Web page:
We are all crime fighters
In the wake of city council’s decision to pour more resources into policing in Red Deer, the community needs to carefully examine how we actually create a safer city.
And it’s not just about more police, on the front lines or in the back rooms.
Certainly council’s decision to hire 12 RCMP officers, of which four are supervisors, and six municipal staff to assist police, over the next nine months, is a significant move.
We should applaud any effort to make safety a priority. (City administrators went into the budget process looking for four more officers and two support staff, so council adding eight more officers to that request, and four more support staff, is no small gesture to community safety.)
But Coun. Paul Harris’s reluctance to endorse the additional expenditure — for now — is worth examining.
Harris wants to make sure we don’t put the cart before the horse: the city is conducting a policing service level review that won’t be complete until March, and it may make more sense to establish benchmarks and examine all the resources before making hard and fast choices about spending on community safety.
Harris’s reluctance, during budget deliberations last week, is entirely understandable in that context.
The toolkit to fight crime should be large — assuming that boosting policing numbers alone will get the job done fails to recognize the breadth of the problem.
Beyond the problem with crime in this city — and there is a significant problem — we need to look at the roots of much of the crime, and how we can best head off much of it.
Essentially, the willingness to spend our way out of this problem should be tempered by practicality. We need a plan that includes ramped up police presence in schools; more emphasis on keeping kids in school; and greater counselling availability for young people, for example.
We need to find aggressive ways to head off the insidious march of drugs in our community, and to help those who have become ensnared in drugs before they feel compelled to turn to crime to satisfy their addictions.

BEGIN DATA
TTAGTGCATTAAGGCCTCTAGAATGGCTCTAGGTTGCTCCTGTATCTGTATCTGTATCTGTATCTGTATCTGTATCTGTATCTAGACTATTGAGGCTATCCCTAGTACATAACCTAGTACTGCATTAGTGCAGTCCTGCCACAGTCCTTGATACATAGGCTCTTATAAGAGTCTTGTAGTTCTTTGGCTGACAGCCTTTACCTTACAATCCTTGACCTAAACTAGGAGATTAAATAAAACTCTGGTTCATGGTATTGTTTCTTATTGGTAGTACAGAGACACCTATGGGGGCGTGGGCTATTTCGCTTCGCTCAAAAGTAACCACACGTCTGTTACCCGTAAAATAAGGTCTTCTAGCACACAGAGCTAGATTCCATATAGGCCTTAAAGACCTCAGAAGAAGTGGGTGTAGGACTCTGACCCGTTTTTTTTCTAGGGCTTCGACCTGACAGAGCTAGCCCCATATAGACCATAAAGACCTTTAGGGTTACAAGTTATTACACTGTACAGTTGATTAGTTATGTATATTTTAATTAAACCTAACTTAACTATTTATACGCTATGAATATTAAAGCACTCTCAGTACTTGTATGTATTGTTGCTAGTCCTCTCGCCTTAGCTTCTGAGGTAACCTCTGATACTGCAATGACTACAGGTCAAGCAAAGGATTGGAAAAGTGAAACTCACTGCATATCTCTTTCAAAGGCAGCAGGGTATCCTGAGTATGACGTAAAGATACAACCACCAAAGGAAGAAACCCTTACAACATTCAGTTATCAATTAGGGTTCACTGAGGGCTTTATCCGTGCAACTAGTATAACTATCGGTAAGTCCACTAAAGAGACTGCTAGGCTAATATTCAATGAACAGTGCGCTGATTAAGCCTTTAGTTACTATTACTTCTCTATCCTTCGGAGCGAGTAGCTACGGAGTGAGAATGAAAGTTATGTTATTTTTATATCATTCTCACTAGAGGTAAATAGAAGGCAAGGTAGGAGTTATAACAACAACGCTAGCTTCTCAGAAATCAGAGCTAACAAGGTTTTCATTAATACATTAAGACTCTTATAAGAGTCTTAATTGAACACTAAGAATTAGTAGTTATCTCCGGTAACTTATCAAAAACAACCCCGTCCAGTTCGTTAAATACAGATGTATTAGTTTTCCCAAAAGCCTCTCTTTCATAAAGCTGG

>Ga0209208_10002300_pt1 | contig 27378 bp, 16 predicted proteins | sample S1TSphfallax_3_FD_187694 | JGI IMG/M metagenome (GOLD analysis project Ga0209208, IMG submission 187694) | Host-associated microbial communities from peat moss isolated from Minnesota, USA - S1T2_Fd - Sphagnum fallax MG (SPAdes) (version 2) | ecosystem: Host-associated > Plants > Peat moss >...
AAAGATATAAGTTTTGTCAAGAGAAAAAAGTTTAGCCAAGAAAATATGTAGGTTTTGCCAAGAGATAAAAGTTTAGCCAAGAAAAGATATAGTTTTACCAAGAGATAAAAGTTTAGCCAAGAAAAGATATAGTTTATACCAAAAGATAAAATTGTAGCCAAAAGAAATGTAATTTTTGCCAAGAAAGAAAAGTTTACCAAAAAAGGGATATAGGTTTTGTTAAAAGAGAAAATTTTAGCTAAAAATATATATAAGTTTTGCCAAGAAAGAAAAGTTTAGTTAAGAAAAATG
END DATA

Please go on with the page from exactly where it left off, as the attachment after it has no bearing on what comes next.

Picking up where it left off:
We need to deal not just with organized crime (which is no small thing, and will be tackled with the ALERT initiative), but also with drug houses in otherwise peaceful neighbourhoods (the SCAN program is a large part of this, but its resources are spread very thin across the province).
We need to support programs like Neighbourhood Watch, and we need to encourage a culture that says it is right to watch out for one another.
We need to make a priority of planning and design features that discourage criminal activity.
And we need to make it clear to our police that full and prompt disclosure of the problems in the community is essential to confronting and overcoming crime.
No doubt safety is a critical issue in Red Deer. The most recent city numbers (in the 10 months to Oct. 31, 2012) showed some improvements over the previous year (murders were down from four to two and there were significantly fewer sex assaults). But there were enough signals of growing problems that we should all be alarmed: our robbery rate doubled; assaults were up (to an astounding 1,637 in just 10 months last year); and criminal harassment, fraud, car thefts, break-ins and all variety of other thefts were up.
Add to that snapshot this chilling fact: we have had two suspicious deaths in Red Deer in just two weeks, as the new year dawns.
Council is looking for made-in-Red Deer solutions. And the overriding Safety Charter adopted by council is a big part of the framework.
Let’s just be patient enough to let those solutions be found, and implemented, so we truly do conquer this crisis. Throwing money, and police, at the problem is far too simplistic.
John Stewart is the Advocate’s managing editor.